Student Spotlight: Adam Reisert
Research projects can often be the most aggravating, stressful parts of the college experience because of the amount of work and data gathering involved. However, they are also one of the most valuable parts of the college experience because they allow students to develop critical thinking and data interpretation skills that will be valuable to them after college. Adam Reisert’s undergraduate research at IU East not only helped him to hone these skills but also gave him a leg up on the challenges of the physician assistant program at the IU School of Health and Rehabilitation Sciences in Indianapolis.
When Adam began attending college at IU East, he enrolled in the IU East Honor’s Program. Participating in the program gave him the opportunity to do intensive research based on his interests and passions. One of his first projects was on medical advancements that took place during the Second World War, such as more effective modes of patient transportation, the development of sulfa and penicillin, and the use of blood transfusions. After completing this project, Adam was given the opportunity to present it at the Mid-Eastern Honors Association conference at Kent State University, an experience that he credits as one of his favorite memories. He also used the PubChem database to research insecticides and pesticides and their effects on the body, constructed a learning module for CHEM-C484 Biomolecules and Catabolism that involved analyzing the genes and proteins coded in particular genetic sequences, toured the Microbiology, Hematology, and Anatomical Physiology labs at Reid Hospital, and used Gaussian 09 software to complete a lab report exhibiting an exothermic reaction.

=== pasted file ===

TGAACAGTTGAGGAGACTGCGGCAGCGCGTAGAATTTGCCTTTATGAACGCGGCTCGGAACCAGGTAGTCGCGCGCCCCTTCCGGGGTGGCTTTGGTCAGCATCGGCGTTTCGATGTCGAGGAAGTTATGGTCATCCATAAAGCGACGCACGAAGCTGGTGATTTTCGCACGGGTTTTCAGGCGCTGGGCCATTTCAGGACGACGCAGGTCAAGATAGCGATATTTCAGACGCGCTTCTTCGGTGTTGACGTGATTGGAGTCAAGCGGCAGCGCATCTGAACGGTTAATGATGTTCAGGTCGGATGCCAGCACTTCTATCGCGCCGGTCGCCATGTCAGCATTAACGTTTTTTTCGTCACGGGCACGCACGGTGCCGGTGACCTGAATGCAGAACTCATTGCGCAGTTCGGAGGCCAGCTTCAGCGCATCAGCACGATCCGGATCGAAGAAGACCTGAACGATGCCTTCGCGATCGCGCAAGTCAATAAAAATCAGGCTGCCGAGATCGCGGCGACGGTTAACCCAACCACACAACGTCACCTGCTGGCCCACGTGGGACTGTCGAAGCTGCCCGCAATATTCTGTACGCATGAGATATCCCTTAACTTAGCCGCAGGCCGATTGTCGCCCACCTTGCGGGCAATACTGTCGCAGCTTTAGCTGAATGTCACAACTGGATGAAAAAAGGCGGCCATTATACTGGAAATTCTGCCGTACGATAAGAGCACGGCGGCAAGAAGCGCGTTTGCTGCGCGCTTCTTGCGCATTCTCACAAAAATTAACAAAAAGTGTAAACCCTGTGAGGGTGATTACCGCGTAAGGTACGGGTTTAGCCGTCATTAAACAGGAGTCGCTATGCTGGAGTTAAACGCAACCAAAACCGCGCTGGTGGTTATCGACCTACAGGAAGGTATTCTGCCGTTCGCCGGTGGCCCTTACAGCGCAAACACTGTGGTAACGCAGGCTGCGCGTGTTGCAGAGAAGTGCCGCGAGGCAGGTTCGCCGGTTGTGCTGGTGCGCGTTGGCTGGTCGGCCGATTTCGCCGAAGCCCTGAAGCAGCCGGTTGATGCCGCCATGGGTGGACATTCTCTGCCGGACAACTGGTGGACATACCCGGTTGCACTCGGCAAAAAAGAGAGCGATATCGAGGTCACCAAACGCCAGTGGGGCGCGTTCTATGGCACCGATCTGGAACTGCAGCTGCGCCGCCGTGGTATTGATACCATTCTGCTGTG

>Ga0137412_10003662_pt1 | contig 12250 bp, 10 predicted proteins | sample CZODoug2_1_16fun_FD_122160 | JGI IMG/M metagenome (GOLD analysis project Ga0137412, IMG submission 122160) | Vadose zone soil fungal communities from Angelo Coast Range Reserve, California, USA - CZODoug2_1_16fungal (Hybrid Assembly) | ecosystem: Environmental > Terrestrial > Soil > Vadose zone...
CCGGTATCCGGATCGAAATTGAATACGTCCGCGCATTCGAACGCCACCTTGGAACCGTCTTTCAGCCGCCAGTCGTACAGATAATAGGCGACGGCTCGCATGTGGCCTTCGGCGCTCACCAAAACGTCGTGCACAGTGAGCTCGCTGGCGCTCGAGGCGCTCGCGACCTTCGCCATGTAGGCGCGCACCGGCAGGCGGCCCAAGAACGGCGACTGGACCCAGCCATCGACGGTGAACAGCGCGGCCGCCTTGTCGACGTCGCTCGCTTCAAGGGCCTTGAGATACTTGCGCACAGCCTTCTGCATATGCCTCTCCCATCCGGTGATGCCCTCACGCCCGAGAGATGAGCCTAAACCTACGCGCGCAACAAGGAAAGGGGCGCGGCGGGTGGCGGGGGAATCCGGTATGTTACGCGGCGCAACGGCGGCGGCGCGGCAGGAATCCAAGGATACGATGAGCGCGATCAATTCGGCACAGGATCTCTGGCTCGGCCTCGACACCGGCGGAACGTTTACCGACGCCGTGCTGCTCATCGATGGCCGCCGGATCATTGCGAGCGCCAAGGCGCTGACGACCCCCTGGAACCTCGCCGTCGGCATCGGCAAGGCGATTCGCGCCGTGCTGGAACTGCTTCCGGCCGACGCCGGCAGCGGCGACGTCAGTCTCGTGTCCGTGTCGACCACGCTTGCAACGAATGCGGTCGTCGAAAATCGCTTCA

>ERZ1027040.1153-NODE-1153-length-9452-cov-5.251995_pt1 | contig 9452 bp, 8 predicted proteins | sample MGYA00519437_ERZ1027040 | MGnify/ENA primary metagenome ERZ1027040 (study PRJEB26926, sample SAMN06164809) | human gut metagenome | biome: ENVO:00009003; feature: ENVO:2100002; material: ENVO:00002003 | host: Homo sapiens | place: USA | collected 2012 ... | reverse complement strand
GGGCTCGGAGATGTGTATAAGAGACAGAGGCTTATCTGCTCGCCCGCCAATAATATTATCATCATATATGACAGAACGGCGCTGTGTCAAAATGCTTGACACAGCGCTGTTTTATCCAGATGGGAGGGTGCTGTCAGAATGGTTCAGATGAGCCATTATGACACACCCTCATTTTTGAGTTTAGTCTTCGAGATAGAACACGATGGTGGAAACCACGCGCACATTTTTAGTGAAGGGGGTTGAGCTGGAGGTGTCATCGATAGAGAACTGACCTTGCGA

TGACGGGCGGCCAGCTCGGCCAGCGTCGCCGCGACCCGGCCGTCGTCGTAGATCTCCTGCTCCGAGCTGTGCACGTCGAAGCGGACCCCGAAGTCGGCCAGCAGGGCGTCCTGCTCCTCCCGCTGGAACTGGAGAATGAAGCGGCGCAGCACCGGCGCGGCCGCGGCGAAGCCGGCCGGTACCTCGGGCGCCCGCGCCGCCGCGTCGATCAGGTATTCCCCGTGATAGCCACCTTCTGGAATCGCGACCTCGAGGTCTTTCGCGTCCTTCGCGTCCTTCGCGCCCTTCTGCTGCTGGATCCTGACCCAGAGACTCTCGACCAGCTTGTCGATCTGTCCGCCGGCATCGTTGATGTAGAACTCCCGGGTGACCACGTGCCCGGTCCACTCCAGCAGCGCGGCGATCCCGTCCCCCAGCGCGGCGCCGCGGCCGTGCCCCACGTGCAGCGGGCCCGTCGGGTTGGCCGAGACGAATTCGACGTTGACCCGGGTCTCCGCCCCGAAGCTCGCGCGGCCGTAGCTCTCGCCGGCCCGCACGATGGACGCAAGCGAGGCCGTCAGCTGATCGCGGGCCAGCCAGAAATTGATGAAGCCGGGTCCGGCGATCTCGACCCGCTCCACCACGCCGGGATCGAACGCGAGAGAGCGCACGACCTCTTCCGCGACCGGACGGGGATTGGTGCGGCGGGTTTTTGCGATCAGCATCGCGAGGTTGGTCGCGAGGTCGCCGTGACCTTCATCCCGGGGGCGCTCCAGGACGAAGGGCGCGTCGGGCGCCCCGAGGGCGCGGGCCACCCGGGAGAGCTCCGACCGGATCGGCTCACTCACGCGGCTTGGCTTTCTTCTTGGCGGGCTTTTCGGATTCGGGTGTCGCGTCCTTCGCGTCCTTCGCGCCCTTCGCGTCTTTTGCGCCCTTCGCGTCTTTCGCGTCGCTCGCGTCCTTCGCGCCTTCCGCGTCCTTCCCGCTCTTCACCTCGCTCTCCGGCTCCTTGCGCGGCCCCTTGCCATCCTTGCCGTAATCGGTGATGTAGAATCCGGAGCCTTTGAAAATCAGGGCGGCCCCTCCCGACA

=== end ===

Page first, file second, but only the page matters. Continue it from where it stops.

Because of his intensive research projects, Adam was able to get to know his professors on a more personal level which he thoroughly enjoyed. He worked closely with Dr. Parul Khurana in the IUE research lab as he did his senior thesis project. He got a lot out of both that experience and the other classes he took with her because her cell biology class was “basically the foundation and a great start to understanding the pathophysiology classes” he has taken in grad school. He also enjoyed Dr. Ron Itnyre’s microbiology lab course because “Dr. Itnyre made the class fun and did a good job of preparing me for the infectious disease class and the antimicrobial drugs within the pharmacology class that I’m in right now”.